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I have a program I'm writing that requires a line drawn in SVG to be rotatable, and I'm having trouble with the math behind that. If I were to have a line at the beginning that has a start point of (40, 40) and an endpoint of (40, 240), and I want to be able to rotate that line in increments of one degree without changing the length of the line, what math would I need to look into? I'm familiar with basic slope and y-intercept math, but I'm not sure how to predict the replots of the start and end points along a rotation.

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Perhaps a little off topic, but doesn't SVG have operators for letting you rotate an object around a point? Also, you haven't specified which point you wish to rotate your line segment about. Finally, I think many beginning texts on computer graphics will include the necessary mathematics, which includes some very elementary linear algebra including rotation matrices. Sorry I can't be more specific. –  Harald Hanche-Olsen May 10 '13 at 8:36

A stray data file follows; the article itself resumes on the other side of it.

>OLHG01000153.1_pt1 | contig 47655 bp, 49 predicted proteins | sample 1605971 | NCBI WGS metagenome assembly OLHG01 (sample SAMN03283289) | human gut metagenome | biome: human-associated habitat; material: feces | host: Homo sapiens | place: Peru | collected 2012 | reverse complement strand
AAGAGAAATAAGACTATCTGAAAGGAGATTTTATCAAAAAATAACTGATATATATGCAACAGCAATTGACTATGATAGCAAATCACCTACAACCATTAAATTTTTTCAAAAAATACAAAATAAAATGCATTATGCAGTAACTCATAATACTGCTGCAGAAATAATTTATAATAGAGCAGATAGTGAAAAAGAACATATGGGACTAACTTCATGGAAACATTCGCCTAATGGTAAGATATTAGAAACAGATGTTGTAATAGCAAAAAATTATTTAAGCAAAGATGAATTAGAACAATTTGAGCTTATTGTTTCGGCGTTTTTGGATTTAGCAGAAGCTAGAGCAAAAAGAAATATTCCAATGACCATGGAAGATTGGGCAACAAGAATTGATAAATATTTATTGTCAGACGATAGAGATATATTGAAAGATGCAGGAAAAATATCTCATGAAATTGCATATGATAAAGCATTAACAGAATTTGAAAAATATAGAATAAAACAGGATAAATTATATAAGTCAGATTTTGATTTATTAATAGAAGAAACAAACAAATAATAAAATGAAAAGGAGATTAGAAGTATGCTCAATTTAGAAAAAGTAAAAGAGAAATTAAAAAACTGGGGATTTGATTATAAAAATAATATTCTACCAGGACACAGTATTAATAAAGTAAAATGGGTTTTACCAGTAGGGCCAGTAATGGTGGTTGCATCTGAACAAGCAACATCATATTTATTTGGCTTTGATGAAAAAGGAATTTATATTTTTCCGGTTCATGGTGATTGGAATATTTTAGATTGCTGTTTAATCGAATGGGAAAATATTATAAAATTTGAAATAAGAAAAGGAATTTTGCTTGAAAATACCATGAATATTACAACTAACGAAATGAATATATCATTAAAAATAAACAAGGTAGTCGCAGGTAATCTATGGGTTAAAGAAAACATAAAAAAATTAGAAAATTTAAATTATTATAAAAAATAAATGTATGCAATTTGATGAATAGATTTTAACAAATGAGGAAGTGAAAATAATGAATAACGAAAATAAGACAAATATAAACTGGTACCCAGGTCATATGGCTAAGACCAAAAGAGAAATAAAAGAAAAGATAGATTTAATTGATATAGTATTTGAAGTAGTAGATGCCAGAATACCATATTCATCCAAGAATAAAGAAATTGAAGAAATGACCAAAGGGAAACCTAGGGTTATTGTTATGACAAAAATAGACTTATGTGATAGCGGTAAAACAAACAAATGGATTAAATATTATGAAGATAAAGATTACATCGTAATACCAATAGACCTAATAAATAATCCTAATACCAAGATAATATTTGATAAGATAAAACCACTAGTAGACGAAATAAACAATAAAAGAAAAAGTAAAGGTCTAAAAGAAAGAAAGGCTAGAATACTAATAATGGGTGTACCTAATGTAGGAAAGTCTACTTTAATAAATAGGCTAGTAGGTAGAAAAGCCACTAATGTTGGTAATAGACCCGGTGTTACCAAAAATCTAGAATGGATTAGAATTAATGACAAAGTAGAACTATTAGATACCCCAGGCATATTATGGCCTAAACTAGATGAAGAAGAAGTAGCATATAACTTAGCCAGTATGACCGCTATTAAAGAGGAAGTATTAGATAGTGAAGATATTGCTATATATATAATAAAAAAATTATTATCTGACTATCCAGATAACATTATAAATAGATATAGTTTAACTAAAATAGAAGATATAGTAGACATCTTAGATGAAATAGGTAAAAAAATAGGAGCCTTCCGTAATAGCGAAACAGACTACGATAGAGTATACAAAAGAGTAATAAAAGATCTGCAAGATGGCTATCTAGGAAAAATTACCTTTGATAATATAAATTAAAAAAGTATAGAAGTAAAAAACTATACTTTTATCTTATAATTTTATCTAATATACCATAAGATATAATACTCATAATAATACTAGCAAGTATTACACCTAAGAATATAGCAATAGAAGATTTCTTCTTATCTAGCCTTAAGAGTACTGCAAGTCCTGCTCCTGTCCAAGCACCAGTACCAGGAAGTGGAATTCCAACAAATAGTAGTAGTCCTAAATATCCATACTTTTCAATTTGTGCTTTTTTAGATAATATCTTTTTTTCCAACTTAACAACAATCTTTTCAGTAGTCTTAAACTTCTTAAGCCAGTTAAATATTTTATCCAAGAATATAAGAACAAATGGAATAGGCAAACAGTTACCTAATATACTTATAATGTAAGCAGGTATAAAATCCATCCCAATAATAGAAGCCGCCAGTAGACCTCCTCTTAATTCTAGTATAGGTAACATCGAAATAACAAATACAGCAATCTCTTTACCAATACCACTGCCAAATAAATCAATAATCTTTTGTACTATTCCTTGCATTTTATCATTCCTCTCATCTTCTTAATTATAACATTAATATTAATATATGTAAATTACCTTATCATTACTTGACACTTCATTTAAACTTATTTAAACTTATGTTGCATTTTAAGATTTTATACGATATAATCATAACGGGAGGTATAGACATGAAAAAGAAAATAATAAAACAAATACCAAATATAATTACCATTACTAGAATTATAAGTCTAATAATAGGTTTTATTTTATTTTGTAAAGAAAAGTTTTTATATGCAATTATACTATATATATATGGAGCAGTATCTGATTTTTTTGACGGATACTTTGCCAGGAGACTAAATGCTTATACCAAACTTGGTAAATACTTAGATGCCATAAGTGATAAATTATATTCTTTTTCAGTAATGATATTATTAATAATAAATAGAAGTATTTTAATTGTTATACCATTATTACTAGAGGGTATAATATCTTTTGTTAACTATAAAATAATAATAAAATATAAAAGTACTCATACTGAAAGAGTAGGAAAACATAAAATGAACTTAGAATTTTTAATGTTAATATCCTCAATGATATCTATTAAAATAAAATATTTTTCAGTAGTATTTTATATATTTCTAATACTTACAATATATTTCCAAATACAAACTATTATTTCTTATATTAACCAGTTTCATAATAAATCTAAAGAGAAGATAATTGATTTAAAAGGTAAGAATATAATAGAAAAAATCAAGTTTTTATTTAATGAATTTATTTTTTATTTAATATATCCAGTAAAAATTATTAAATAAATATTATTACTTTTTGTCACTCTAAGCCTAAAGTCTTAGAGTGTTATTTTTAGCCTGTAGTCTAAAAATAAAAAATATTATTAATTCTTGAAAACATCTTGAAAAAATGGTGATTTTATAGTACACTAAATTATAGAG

Unfortunately, the "transform" attribute doesn't work on lines. –  Fibericon May 10 '13 at 9:01

1 Answer 1

The canonical approach is using a rotation matrix to rotate the two endpoints of the line segment. The Wolfram article I linked to describes rotation about the origin. If you wish to rotate about another point, you need to:

  1. Translate the points so that the rotation point is coincident with the origin
  2. Rotate the geometry
  3. Translate the rotation point back to it's original position.

This is handled typically using a 4x4 (or 4x3) matrix in computer graphics.

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